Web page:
Pelosi: Attorney general 'has gone rogue' to protect Trump

Speaker Nancy PelosiNancy PelosiTurkey sanctions face possible wall in GOP Senate Trump lashes out at Pelosi as she visits Jordan to discuss Syria Thomas D'Alesandro III, brother of Nancy Pelosi, dies at 90 MORE (D-Calif.) on Friday accused Attorney General William BarrWilliam Pelham BarrFederal prosecutors interviewed multiple FBI officials for Russia probe review: report Mulvaney walks back comments tying Ukraine aid to 2016 probe Mulvaney ties withheld Ukraine aid to political probe sought by Trump MORE of going "rogue" in his efforts to protect President TrumpDonald John TrumpZuckerberg launches public defense of Facebook as attacks mount Trump leaning toward keeping a couple hundred troops in eastern Syria: report Warren says making Israel aid conditional on settlement building is 'on the table' MORE from the fallout over a whistleblower complaint related to Trump's conversations with the president of Ukraine.

During an appearance on MSNBC's "Morning Joe," Pelosi argued that Barr was part of a White House "cover-up" of Trump's call to Ukraine's Volodymyr Zelensky, during which Trump asked Zelensky about the possibility of launching an investigation into former Vice President Joe BidenJoe BidenZuckerberg launches public defense of Facebook as attacks mount Graham: 'Stupid' for Trump to ask China to investigate Biden Romney: Republicans don't criticize Trump because they fear it will help Warren MORE.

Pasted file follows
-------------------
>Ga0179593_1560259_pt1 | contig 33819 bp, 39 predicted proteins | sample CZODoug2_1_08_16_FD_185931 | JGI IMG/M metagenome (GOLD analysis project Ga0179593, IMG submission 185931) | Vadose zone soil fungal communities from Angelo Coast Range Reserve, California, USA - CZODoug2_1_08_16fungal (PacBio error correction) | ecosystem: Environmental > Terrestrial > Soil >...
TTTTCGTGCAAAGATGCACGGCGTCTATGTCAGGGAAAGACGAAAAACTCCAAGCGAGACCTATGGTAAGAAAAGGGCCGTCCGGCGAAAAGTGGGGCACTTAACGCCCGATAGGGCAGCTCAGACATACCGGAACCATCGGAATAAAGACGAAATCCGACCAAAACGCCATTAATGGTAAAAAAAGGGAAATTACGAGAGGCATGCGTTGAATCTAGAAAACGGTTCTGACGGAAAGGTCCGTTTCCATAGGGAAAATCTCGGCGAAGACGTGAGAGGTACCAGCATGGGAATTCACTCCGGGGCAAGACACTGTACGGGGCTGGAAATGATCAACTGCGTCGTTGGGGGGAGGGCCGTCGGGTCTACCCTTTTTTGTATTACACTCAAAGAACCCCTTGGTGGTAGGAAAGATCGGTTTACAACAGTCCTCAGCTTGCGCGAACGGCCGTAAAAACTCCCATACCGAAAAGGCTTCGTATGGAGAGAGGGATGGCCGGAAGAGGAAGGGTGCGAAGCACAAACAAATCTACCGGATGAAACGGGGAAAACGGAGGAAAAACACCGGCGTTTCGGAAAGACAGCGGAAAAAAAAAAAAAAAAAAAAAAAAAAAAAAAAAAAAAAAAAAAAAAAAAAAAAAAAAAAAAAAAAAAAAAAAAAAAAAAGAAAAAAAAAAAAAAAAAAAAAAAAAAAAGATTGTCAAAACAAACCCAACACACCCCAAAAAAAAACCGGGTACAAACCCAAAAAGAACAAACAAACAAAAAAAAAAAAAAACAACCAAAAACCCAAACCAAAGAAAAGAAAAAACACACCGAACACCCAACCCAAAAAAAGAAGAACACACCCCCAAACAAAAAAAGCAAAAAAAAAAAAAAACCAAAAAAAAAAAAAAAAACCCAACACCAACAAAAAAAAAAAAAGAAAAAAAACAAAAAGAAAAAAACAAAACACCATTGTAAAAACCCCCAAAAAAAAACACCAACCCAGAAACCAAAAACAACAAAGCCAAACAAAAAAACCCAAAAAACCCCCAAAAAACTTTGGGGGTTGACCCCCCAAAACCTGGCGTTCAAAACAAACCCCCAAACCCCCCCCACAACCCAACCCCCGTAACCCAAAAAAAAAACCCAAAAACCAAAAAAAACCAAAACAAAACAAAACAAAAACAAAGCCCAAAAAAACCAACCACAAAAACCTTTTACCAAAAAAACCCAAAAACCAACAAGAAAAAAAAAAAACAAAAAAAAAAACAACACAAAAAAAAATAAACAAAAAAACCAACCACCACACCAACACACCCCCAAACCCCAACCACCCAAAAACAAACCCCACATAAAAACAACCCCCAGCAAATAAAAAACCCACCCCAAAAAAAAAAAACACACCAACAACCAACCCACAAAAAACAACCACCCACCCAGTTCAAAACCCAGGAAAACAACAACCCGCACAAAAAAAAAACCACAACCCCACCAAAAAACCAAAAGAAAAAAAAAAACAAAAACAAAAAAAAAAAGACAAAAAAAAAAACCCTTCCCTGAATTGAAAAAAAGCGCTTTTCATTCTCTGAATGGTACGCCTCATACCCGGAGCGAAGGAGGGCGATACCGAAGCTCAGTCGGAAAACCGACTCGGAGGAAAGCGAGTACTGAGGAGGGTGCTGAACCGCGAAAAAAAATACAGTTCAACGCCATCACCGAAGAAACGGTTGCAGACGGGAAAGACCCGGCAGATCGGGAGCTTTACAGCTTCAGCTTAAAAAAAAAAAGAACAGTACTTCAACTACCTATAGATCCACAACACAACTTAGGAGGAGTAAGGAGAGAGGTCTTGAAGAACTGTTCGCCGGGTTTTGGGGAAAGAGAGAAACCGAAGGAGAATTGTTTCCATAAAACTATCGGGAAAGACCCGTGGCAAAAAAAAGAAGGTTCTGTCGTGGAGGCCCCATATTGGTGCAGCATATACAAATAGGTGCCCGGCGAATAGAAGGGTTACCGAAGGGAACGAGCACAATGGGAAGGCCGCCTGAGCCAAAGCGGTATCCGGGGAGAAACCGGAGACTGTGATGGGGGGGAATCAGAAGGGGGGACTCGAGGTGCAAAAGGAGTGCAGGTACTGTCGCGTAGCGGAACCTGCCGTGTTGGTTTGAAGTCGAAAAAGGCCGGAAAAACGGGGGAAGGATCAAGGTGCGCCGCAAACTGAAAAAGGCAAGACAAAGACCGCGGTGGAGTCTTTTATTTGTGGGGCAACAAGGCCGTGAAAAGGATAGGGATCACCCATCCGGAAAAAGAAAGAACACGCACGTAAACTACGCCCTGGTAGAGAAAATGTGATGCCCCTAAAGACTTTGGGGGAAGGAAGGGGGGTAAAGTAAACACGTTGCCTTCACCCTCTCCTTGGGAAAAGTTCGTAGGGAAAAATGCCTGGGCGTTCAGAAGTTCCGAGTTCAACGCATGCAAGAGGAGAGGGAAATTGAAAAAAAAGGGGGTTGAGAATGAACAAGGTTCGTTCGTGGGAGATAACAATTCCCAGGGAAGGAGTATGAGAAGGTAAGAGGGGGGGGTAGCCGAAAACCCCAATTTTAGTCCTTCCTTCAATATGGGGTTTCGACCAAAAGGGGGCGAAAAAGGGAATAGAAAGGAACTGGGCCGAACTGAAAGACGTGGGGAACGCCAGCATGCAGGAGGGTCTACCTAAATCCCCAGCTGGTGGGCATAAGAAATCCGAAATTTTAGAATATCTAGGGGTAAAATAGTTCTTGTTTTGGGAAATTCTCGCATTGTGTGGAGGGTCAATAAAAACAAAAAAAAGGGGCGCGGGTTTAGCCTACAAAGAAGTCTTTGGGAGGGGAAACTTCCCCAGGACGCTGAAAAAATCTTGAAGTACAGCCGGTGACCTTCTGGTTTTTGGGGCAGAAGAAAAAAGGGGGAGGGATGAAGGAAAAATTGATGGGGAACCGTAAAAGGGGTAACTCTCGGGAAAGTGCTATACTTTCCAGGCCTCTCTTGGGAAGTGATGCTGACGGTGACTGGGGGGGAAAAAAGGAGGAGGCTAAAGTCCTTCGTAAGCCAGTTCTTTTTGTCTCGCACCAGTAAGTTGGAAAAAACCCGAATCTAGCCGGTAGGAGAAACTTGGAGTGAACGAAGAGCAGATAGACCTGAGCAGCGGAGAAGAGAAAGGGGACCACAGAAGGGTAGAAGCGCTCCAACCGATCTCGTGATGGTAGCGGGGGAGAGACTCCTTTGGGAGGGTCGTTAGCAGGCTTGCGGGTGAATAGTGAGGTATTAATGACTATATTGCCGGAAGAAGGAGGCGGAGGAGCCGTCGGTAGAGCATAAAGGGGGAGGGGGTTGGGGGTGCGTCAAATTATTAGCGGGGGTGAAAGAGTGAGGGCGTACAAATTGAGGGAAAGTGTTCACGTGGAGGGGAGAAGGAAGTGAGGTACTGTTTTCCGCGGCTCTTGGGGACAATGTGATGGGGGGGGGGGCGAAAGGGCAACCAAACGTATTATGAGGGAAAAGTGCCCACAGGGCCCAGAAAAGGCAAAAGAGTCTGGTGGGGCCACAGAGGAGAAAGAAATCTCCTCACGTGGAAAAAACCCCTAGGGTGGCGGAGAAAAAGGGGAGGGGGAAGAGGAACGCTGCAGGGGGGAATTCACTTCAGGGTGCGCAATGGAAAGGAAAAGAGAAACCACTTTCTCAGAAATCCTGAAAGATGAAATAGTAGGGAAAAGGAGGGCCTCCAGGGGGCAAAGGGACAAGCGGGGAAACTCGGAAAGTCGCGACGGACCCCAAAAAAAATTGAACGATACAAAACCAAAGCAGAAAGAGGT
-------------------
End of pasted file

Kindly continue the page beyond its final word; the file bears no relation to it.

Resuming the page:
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"He's gone rogue," Pelosi said. "I think where they're going is a cover-up of a cover-up."

"I think it's sad, to have a Justice Department go so rogue," she continued. "Well, they have been for a while. And now it just makes matters worse."

The Speaker's comments on MSNBC were her first in a sit-down interview since announcing Tuesday that the House would launch an impeachment inquiry into Trump over his conversations with Zelensky, which Democrats argue show clear evidence that Trump attempted to pressure Ukraine's president into launching an investigation into Biden after speaking about possible military aid to the country.

Republicans and allies of the White House have argued that a readout of the call shows no improper influence exerted by Trump over the issue, and the White House has blasted Democrats for moving to impeachment proceedings over the issue.

More than 220 Democrats in the House say they back an impeachment inquiry, more than the 218 needed to impeach the president.